In September, legal scholars, religious, women’s, libertarian, and environmental groups, and legal nonprofits filed eight separate amicus curiae (friend of the court) briefs with the Ninth Circuit, displaying resounding legal support for denying the mandamus petition, and allowing the case to proceed to trial.
Judge Aiken and Magistrate Judge Thomas Coffin, of the District Court in Oregon, filed a letter with the Ninth Circuit in August, referring to the issues presented by the youth’s case as “vitally important,” and stating that they “do not believe that the government will be irreversibly damaged by proceeding to trial.”
Through Judge Aiken’s order last year, the young plaintiffs secured the following critical legal rulings:
1. There is a fundamental constitutional liberty right to a climate system capable of
sustaining human life.
2. The federal government has fiduciary public trust responsibilities to preserve natural
resources upon which life depends.
3. The youths’ requested remedy (ordering the development and implementation of a
national climate recovery plan based on a scientific prescription) is an appropriate
remedy if the court finds a violation of the youths’ constitutional rights.
Among the facts to be determined at trial are whether the federal government’s systemic actions over the past decades enabling climate change have violated the young plaintiffs’ constitutional rights.
Jacob Lebel, 20 year-old-plaintiff from Roseburg, OR, said:
“What is urgently needed right now is a clear, scientific and constitutional discussion of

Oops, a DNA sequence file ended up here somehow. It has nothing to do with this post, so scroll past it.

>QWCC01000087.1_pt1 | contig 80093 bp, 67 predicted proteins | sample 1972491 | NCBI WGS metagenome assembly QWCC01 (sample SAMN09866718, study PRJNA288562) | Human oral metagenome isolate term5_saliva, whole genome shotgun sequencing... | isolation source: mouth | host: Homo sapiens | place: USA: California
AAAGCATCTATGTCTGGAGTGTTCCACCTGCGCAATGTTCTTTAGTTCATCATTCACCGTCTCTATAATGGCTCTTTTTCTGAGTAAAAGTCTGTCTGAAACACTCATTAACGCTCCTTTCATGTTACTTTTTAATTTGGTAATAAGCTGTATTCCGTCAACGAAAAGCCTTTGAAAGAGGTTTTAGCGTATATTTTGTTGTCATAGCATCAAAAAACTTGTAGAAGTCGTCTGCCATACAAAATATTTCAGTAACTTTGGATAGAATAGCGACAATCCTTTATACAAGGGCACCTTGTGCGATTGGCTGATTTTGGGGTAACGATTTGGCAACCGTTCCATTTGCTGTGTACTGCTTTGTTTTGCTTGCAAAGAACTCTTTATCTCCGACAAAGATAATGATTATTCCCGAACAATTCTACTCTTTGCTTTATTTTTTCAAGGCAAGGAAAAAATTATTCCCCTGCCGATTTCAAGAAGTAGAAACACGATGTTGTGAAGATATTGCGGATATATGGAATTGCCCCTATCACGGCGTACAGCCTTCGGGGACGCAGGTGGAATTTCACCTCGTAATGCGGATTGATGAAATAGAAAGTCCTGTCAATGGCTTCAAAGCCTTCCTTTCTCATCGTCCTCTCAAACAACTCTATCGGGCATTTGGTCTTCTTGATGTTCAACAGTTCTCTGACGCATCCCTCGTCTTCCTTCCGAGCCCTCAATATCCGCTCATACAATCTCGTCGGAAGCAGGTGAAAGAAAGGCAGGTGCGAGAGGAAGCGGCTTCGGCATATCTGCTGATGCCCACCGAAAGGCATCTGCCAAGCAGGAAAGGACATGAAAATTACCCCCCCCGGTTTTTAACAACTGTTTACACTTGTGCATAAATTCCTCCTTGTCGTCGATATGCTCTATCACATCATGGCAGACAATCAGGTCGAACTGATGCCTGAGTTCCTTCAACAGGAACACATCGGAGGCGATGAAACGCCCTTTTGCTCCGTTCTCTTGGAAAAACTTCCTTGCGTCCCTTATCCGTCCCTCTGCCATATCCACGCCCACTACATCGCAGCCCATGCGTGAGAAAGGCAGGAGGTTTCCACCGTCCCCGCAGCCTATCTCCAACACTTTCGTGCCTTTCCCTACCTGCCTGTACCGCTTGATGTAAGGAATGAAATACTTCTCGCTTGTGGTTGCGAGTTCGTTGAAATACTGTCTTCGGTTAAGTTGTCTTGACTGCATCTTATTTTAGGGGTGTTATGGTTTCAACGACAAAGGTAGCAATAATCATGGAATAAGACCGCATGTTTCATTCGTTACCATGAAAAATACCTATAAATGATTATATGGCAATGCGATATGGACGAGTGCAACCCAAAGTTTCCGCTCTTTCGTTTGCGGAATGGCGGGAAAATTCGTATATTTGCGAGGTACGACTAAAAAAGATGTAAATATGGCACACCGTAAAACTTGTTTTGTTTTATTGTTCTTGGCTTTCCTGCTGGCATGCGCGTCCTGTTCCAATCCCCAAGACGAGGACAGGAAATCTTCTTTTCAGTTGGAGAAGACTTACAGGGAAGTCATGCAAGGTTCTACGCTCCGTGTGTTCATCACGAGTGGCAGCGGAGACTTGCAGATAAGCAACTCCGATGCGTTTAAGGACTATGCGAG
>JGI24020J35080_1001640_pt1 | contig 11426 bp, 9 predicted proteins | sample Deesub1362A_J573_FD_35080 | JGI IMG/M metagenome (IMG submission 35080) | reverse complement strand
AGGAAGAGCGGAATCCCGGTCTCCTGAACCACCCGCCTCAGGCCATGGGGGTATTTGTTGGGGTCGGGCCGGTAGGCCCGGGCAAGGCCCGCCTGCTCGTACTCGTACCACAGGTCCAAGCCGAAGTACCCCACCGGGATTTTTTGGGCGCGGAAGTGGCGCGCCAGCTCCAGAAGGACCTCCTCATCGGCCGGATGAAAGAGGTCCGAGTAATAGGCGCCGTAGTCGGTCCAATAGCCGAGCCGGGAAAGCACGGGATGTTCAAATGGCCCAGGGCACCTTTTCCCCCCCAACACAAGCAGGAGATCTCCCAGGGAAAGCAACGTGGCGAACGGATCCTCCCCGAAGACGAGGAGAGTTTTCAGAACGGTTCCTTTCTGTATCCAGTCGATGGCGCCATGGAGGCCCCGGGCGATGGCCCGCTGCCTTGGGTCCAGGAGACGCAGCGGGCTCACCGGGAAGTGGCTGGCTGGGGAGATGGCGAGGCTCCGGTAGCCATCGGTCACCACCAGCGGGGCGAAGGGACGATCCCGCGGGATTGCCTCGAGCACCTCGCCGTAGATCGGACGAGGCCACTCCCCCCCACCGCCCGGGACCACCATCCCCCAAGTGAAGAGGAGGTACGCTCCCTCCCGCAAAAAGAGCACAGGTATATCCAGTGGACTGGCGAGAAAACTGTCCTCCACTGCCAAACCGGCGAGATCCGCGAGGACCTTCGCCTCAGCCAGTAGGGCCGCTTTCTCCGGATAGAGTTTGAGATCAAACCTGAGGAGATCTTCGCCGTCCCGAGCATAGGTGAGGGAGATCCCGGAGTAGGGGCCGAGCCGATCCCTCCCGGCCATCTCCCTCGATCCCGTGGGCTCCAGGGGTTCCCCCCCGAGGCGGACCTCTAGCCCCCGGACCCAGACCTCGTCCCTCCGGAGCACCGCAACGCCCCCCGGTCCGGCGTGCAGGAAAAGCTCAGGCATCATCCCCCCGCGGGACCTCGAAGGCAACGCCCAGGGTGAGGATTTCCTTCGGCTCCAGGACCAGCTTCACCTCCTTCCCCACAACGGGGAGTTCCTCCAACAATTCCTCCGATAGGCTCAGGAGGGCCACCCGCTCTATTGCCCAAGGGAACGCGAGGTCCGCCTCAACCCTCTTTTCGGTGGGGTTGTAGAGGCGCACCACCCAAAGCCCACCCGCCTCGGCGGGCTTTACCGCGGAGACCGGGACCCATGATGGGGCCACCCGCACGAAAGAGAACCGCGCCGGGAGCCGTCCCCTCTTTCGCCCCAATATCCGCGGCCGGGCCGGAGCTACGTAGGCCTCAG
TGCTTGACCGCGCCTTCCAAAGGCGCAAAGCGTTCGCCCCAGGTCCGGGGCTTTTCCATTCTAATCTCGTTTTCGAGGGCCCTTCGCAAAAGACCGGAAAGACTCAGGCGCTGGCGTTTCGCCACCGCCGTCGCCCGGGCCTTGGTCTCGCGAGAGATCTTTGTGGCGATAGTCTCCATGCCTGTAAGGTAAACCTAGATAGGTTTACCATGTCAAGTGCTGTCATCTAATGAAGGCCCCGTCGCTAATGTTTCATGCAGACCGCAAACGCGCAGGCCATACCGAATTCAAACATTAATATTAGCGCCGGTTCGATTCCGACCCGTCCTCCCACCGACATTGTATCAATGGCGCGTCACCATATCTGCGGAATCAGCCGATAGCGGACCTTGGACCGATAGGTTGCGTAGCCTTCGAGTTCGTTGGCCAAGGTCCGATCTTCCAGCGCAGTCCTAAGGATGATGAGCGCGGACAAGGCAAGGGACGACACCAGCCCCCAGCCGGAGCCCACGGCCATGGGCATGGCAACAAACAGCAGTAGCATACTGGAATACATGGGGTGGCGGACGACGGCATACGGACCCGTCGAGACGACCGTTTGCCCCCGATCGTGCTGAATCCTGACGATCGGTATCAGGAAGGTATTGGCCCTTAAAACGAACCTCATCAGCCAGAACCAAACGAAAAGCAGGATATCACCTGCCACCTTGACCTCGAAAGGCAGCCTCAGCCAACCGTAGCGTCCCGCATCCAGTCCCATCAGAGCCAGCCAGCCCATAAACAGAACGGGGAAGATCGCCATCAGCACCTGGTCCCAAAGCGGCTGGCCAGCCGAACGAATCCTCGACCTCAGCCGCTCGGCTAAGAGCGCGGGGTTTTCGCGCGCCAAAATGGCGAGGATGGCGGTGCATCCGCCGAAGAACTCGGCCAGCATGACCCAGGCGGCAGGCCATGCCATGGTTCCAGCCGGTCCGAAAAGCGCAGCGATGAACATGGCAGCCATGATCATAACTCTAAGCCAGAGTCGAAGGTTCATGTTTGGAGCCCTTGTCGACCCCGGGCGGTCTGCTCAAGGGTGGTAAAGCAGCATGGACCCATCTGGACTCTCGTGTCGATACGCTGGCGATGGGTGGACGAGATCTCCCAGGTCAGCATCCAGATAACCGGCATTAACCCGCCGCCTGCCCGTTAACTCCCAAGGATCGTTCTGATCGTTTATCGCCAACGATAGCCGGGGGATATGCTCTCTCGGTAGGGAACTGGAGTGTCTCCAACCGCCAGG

the irreparable harm that climate change is doing to this nation's youth and the ways we
can hold our leaders accountable to begin serious climate recovery efforts.
I am glad that we will have the opportunity to hold this discussion before the Ninth
Circuit and I look forward to moving towards a full trial.”
Aji Piper, 17-year-old plaintiff from Seattle, WA, said:
“I hope the Ninth Circuit will understand Judge Aiken’s reasoned judgment and
understand that this case needs to go to trial for the good of the youth and the good of the country.”
Juliana v. United States was brought by 21 young plaintiffs, and Earth Guardians, who argue that their constitutional and public trust rights are being violated by the government’s creation of climate danger. The case is one of many related legal actions brought by youth in several states and countries, all supported by Our Children’s Trust, seeking science-based action by governments to stabilize the climate system. #youthvgov
Counsel for Plaintiffs include Philip L. Gregory, Esq. of Cotchett, Pitre & McCarthy of
Burlingame, CA and Julia Olson, Esq. of Eugene, OR.
Our Children’s Trust is a nonprofit organization, elevating the voice of youth, those with most to lose, to secure the legal right to a healthy atmosphere and stable climate on behalf of present and future generations. We lead a coordinated global human rights and environmental justice campaign to implement enforceable science-based Climate Recovery Plans that will return atmospheric carbon dioxide concentration to below 350 ppm by the year 2100.
Earth Guardians is a Colorado-based nonprofit organization with youth chapters on five
continents, and multiple groups in the United States with thousands of members working together to protect the Earth, the water, the air, and the atmosphere, creating healthy sustainable communities globally. We inspire and empower young leaders, families, schools, organizations, cities, and government officials to make positive change locally, nationally, and globally to address the critical state of the Earth. www.earthguardians.org